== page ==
|Posted on July 19, 2019 at 7:55 AM|
|Posted on July 13, 2019 at 7:35 AM|
Check out ABC's most recent CEU; The Negative Effects of Positive Reinforcement.
|Posted on May 31, 2019 at 11:10 PM|
|Posted on April 6, 2019 at 2:35 PM|
|Posted on April 5, 2019 at 7:35 AM|
|Posted on March 28, 2019 at 1:10 PM|
Everyone hates being wrong. Especially at work; when you've been at it for awhile. We don't consider ourselves amateurs anymore. We might even consider ourselves pros. But mistakes happen. Here's a story about something that happened in a recent consult I had:
I was working with a personal aide in school and she was horrified that she offered the learner she was working with a piece of chocolate while he was engaged in challenging behavior (i.e. calling others stupid, saying, "I hate you" or "You're fired"). Well, here's the backstory: Mom sent in cookies for lunch that the learner did not like. He was really upset about it. When others tried to engage him, with all intentions of helping, it escalated the behavior. The personal aide waited until he was calm (even if it was only a few seconds) and offered him chocolate. The challenging behavior stopped. The learner walked to his next class (engaging in appropriate behavior the whole time). And the aide delivered the chocolate.
Was she all wrong? No. She waited until he calmed. The aide had him engage in appropriate behavior before delivering the reinforcer. Here's where I think she could use some help. Instead of offering chocolate, knowing it is highly motivating to the student, she could have stated, "Thanks for standing quietly. When you have appropriate behavior, then you get chocolate." The contingency management statement changes it from enticing to expectation. She could have also used the contingency management statement at precursor behaviors (i.e. throwing the cookies away and saying he wanted something else).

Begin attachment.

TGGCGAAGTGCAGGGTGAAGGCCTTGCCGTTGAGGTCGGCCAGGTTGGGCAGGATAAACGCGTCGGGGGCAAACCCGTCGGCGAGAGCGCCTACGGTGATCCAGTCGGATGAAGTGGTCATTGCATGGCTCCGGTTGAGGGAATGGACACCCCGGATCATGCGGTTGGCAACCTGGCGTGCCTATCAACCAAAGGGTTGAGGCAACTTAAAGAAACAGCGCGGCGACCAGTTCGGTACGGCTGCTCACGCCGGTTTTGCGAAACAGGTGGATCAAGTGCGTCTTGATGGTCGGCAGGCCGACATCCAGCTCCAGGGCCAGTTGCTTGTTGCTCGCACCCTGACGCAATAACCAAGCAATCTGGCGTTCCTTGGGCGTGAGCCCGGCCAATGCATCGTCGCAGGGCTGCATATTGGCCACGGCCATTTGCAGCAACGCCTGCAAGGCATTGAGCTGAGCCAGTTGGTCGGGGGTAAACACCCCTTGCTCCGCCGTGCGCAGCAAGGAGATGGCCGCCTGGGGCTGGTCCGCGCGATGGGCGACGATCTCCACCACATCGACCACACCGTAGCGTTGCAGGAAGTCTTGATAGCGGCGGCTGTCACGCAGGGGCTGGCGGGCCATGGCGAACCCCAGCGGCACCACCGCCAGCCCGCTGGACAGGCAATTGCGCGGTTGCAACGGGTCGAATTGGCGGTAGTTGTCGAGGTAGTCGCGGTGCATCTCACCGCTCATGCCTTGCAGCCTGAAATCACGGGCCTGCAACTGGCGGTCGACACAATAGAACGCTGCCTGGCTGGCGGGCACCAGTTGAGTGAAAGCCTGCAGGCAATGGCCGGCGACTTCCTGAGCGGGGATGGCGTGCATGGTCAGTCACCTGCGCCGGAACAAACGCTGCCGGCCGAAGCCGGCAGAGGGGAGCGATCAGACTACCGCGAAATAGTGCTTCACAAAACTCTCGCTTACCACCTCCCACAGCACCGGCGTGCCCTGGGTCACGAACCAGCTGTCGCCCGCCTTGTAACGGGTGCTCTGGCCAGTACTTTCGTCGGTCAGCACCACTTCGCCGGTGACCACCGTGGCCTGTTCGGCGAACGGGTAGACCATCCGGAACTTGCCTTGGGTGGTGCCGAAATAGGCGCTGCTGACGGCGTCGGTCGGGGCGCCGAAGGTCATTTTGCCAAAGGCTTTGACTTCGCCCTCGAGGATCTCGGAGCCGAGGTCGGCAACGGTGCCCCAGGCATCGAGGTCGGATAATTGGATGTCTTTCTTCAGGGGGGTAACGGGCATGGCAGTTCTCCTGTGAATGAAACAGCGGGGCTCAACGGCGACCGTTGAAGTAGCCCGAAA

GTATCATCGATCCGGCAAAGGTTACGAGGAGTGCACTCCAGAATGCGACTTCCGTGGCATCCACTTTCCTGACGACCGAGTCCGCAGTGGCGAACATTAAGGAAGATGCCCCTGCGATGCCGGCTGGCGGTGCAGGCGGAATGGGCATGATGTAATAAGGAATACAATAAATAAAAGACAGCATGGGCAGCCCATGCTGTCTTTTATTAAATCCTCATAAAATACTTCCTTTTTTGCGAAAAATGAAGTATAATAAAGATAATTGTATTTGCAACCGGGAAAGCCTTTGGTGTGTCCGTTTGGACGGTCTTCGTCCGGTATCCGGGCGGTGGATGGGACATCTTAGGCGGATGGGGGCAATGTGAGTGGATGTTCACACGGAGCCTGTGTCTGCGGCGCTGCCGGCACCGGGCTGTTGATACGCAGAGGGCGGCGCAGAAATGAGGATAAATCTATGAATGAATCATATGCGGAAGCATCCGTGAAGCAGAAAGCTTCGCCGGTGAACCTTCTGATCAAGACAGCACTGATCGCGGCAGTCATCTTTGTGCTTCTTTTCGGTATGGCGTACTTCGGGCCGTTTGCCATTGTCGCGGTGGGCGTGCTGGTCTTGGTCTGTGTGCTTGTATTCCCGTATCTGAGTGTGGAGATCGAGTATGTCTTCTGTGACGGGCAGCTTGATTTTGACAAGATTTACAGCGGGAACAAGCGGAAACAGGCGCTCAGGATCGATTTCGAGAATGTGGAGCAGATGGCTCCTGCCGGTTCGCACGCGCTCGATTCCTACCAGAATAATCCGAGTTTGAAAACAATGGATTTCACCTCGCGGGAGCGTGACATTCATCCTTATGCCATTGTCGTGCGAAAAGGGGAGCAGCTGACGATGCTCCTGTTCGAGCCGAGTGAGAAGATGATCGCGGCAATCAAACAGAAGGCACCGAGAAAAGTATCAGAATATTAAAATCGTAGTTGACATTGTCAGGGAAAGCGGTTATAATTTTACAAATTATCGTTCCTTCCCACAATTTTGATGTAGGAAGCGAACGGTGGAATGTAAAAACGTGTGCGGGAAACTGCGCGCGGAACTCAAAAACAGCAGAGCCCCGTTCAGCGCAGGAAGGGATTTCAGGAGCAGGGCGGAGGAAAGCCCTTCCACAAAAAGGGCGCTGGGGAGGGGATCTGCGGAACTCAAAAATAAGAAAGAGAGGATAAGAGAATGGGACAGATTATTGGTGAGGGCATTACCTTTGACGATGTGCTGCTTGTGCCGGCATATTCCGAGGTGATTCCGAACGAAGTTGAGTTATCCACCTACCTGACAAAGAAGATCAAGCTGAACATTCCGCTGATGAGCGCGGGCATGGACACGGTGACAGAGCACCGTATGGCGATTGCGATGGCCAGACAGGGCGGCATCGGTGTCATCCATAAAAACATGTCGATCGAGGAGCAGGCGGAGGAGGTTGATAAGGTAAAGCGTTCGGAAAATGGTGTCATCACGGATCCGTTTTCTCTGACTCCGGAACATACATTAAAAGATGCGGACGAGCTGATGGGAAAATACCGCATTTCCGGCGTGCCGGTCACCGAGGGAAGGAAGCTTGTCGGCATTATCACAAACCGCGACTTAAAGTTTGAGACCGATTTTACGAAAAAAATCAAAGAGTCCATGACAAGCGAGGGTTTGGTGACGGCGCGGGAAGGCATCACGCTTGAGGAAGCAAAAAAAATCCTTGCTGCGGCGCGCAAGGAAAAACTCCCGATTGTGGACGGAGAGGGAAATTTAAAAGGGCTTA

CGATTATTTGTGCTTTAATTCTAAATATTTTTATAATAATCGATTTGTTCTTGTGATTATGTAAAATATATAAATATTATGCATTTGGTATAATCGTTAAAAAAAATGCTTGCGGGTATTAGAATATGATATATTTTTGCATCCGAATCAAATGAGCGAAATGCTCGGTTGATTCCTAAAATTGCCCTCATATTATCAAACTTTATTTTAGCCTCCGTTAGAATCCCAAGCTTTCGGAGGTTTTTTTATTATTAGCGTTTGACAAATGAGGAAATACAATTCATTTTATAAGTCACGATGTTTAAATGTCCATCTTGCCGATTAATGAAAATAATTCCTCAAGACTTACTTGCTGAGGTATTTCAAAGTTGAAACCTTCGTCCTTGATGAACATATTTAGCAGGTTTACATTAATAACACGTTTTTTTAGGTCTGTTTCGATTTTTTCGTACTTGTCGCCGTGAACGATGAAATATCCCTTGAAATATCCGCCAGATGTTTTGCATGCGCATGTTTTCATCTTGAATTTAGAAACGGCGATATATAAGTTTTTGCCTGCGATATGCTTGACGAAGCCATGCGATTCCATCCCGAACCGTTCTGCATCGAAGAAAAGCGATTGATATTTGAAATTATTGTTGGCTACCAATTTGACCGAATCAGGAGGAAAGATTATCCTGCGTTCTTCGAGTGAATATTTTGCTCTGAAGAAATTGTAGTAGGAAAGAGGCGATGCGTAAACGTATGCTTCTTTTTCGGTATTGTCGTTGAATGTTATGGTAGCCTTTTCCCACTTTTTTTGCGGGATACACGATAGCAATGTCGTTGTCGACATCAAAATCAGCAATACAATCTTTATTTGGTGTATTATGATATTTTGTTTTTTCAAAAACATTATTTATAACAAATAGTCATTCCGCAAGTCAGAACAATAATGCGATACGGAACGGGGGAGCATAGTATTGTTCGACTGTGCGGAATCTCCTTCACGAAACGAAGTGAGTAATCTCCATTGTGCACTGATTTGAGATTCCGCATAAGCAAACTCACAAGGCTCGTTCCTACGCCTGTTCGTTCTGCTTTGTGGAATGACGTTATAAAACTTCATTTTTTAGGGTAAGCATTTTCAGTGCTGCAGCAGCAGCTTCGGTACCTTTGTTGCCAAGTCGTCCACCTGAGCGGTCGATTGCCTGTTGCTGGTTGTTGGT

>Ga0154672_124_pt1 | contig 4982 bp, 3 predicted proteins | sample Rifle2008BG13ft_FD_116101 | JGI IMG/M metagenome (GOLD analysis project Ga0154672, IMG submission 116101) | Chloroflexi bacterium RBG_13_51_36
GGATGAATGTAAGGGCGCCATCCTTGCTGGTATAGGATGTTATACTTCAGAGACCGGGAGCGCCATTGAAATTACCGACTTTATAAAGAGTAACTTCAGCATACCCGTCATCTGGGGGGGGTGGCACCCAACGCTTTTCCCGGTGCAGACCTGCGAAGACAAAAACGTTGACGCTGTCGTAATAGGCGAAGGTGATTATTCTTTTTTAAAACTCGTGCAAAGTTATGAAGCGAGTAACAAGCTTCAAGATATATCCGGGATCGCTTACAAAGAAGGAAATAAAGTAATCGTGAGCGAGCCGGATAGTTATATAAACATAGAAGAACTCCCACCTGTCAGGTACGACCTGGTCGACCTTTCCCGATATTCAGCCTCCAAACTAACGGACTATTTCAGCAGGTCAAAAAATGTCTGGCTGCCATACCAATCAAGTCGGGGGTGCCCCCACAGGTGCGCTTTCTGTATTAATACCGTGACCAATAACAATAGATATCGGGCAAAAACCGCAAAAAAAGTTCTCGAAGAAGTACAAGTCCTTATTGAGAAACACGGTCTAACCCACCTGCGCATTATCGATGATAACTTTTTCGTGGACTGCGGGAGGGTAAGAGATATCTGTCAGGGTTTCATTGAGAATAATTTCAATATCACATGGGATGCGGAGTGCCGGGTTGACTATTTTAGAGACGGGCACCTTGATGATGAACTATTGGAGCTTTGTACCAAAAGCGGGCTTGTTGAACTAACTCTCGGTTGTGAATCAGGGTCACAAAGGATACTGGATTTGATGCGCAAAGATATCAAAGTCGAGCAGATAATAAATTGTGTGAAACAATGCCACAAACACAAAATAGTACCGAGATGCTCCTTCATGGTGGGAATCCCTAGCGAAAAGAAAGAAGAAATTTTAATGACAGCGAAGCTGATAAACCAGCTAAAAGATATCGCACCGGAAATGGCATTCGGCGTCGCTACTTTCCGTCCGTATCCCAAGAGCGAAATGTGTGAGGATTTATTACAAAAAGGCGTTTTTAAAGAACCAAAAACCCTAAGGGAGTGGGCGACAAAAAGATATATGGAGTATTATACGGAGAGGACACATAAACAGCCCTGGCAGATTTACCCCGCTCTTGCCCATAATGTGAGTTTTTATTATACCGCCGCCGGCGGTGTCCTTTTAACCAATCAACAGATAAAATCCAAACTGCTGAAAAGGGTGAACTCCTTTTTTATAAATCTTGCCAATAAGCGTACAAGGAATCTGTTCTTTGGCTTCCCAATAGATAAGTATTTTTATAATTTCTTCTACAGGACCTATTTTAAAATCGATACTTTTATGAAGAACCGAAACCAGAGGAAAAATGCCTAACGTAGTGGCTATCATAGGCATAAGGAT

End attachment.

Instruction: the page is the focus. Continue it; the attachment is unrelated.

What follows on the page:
We all make mistakes. We are all human. The point is that what we do after is most important.
What steps can we take to rectify the mistake? How do we error correct?
1. Apologize and fix it. Sometimes apologies are warranted and when they are, make them-SINCERELY! If you can fix it, own it and fix the problem. If you can't, figure out a way that it won't happen again or how you can do damage control. And share your plan with the people effected by your mistake.
2. Think about what could happen. Plan ahead. You can cut possible mistakes off at the knees if you have a plan for how to address them before they are even an issue.
3. Think on your feet. If you see a situation not going the way you want, how can you course correct? Commit to the redirect and do it.
4. If it doesn't work, abandon ship. Decisions need to be made quickly before issues get even bigger. If it's not working, cut your losses. Try plan B...or C...or D. That's why planning ahead is essential.
Leave a comment below about how one of these 4 Tips could have changed an Oh @#$% moment when you made a mistake.
|Posted on March 22, 2019 at 10:25 AM|
Performance improvement is always a hot topic; whether you are addressing your own or your employees.
Feedback is one of the most important consequences in a leader's toolbox. It lets the employee/staff know what they are doing well and what needs improvement. How do staff know what to do more of or less of without ongoing communication? It also solves leaders' problems with ensuring quality staff are hired and maintained.
Here's an example from one of the agencies I consulted with:
When I worked with the largest healthcare company in their field in the region, they were having difficulty maintaining quality staff. Looking at their onboarding process, attendance at orientation was the only requirement for them to move on to next steps. One of the orientation days for clinical staff required new hires to demonstrate the needed skills to succeed at the company. The new hires showed their abilities on current patients. If the supervisor did not feel the new hire demonstrated skills to fluency (fast and accurate over time), the new hire would be placed with a preceptor for additional training. However, there were no criteria for fading of the preceptor. The preceptors did not rate if the new hire now had fluency in all needed skill areas.